I’d say Not Fade Away is a nice read but not a must-read. I often associate a book with a song that pops up in my mind while I’m reading. Even if Not Fade Away is full of cheesy songs of the 1950s, I’d say that it goes well with a darker song like Les dingues et les paumés by Hubert-Félix Thiéfaine or with Like a Rolling Stone by Bob Dylan.

PS: It’s amazing how different the French and American covers are.

Another Man’s Mocassins by Craig Johnson – Another trip to Wyoming

October 9, 2019 9 comments

Another Man’s Mocassins by Craig Johnson (2008) French title: Enfants de poussière. Translated by Sophie Aslanides.

Another Man’s Mocassins by Craig Johnson is my fourth trip to the fictional Absaroka County in Wyoming. This is where Sheriff Walt Longmire is law enforcement. After his investigation in Philadelphia, he’s back in Durant, Wyoming, with his daughter Cady who is in PT after her accident.

His quiet routine is broken when the Dunningam brothers find a body by the road while they were baling grass. Longmire isn’t thrilled by the news…and not just because it interrups his diner:

“No matter what aspect of law enforcement with which you might be involved, there’s always one job you dread. I’m sure at the more complicated venues, it’s the terrorists, it’s serial killers, or it’s gang related, but for the western sheriff it’s always been the body dump. To the north, Sheridan County has two unsolved, and Natrona County to the south has five; up until twenty-eight minutes ago, we’d had none. There you stand by some numbered roadway with a victim, no ID, no crime scene, no suspects, nothing.

Not a great situation. The body is a young woman with Vietnamese features. She’s scantily clad, has no shoes and lays there without any information about her identity.

When Longmire’s team eventually finds out who she is, they discover that her name is Ho Thi Paquet and that she has a picture of Longmire with her. The photo dates back to 1967 when Longmire was in Vietnam as a marine inspector. He had befriended Mai Kim, a prostitute who worked at a bar full of American customers. This photo of him playing the piano with Mai Kim in the background brings back memories from the war.

What’s the connection between Mai Kim and Ho Thi Paquet? Why did the victim come to Wyoming, apparently looking for Longmire?

The story goes back and forth in time, as Longmire reminisces his days in Vietnam, a particular investigation on drug trafficking and Mai Kim’s death. In a way, it reminded me of The Black Echo by Michael Connelly. Harry Bosch and Walt Longmire both face an investigation that bring back their time in Vietnam. In both cases, they have a connection with the victim.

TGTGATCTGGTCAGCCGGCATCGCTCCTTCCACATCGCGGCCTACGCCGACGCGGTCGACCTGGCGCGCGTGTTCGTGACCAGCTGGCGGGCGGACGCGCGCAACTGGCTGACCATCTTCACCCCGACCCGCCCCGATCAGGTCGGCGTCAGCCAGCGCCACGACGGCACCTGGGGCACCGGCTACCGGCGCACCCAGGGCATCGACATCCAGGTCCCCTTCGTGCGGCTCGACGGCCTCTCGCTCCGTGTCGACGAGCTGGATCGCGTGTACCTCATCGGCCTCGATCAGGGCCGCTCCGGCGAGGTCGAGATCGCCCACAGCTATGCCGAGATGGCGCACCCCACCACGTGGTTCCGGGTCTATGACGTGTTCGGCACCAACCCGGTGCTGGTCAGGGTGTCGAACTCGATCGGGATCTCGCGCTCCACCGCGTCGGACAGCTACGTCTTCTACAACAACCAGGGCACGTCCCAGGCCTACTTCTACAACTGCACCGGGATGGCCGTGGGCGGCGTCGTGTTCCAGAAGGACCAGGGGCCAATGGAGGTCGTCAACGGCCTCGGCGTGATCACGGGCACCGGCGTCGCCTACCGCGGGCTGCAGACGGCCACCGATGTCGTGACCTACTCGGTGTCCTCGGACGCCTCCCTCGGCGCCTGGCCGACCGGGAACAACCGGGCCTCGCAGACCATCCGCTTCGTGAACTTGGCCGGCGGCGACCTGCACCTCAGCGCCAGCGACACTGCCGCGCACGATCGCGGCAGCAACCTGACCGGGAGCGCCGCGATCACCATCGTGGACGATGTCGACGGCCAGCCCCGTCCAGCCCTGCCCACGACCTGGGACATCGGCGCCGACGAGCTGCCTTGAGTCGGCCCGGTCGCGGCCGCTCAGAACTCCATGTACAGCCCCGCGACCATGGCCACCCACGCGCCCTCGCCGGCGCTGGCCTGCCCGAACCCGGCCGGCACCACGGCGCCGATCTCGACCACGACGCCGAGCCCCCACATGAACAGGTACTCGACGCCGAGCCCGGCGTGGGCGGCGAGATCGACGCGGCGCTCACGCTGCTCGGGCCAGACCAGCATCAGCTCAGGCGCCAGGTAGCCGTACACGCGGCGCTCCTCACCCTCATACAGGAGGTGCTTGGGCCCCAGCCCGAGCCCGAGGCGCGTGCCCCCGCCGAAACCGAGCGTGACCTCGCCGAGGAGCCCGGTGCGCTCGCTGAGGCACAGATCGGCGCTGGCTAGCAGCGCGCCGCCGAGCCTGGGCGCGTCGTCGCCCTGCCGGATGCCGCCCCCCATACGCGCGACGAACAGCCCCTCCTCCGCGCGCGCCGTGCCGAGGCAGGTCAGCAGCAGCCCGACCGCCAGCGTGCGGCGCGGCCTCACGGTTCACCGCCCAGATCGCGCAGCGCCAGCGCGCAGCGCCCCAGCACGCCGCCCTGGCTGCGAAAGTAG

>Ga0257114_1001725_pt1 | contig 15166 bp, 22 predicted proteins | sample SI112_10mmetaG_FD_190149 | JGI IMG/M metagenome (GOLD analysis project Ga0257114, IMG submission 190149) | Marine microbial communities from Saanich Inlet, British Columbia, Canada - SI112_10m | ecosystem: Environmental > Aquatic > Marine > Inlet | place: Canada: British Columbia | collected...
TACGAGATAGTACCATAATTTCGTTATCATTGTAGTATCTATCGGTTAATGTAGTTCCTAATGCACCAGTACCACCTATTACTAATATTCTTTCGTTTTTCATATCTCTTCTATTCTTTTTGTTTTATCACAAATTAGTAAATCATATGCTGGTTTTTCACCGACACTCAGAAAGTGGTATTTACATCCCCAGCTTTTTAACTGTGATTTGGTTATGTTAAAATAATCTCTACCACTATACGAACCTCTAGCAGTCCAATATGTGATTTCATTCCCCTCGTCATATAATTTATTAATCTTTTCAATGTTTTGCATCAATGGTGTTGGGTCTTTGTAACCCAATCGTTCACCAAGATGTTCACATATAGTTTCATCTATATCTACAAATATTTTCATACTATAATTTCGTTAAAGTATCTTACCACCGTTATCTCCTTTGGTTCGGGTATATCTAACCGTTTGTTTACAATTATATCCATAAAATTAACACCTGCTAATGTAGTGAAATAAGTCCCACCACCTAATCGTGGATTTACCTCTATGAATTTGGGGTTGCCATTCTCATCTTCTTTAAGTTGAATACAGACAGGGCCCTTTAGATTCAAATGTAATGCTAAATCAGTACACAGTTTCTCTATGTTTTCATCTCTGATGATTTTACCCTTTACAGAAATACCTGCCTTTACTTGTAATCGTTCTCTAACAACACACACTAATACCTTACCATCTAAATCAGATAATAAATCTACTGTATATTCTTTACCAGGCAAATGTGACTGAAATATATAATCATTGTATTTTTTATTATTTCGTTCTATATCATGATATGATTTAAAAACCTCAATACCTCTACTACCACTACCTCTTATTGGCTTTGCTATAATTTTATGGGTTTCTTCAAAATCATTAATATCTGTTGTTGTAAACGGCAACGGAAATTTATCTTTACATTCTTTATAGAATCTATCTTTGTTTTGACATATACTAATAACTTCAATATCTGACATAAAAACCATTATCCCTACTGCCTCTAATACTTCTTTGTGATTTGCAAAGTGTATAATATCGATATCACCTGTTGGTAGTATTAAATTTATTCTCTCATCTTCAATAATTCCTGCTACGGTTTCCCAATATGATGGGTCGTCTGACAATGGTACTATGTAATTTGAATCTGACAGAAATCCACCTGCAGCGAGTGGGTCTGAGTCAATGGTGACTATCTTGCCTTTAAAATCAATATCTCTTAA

I enjoyed the fourth opus of the Longmire series. He’s good at picturing Wyoming and life in Durant. I was glad to hear about the recurring characters and what’s going on with their lives. There’s always a lot of humor in his text, like here in the name of the bar in Vietnam, the Fun Boy-Howdy Beau Coups Good Times Lounge. For French speaking readers, there’s no typo. Beau coups is not beaucoup misspelled. It mean good hookups.

Johnson keeps building his characters, showing Longmire in a new light. There’s his affectionate relationship with his daughter. He supports her during her PT, pushing her with her exercises and disclosing the functioning of their two people family, since Longmire’s wife and Cady’s mother Martha passed away.

Cady never gave up. It was a family trait, and in our tiny family, stories were the coinage of choice, a bartering in the aesthetic of information and the athletics of emotion, so I answered her.

His long-life friend Henry Standing Bear was also in Vietnam in 1967, even if it was in another unit. We know more about the two men’s friendship. I recently learnt that Henry is named after the Ponca Chief Standing Bear (1828-1908), a Native American Civil Rights leader. Chief Standing Bear recently had his statue inaugurated in the National Statuary Hall Collection at the US Capitol. He and Willa Cather represent the State of Nebraska.

Other billets about the Longmire series: The Cold Dish, Death Without Company, Kindness Goes Unpunished

PS: As always, Sophie Aslanides’s translation is impeccable.

Last Report on the Miracles at Little No Horse by Louise Erdrich – Stunning

August 7, 2019 16 comments

Last Report on the Miracles at Little No Horse by Louise Erdrich (2001) French title: Dernier rapport sur les miracles à Little No Horse. Translated by Isabelle Reinharez.

Things you need to know about Louise Erdrich before you read this billet. This is from her Goodreads bio: “Karen Louise Erdrich is an American author of novels, poetry, and children’s books. Her father is German American and mother is half Ojibwe and half French American. She is an enrolled member of the Anishinaabe nation (also known as Chippewa). She is widely acclaimed as one of the most significant Native writers of the second wave of what critic Kenneth Lincoln has called the Native American Renaissance.”

This is my second attempt at reading The Last Report on the Miracles at Little No Horse by Louise Erdrich. Somehow, last time I knew it was just a question of bad timing because I really loved this piece of literature.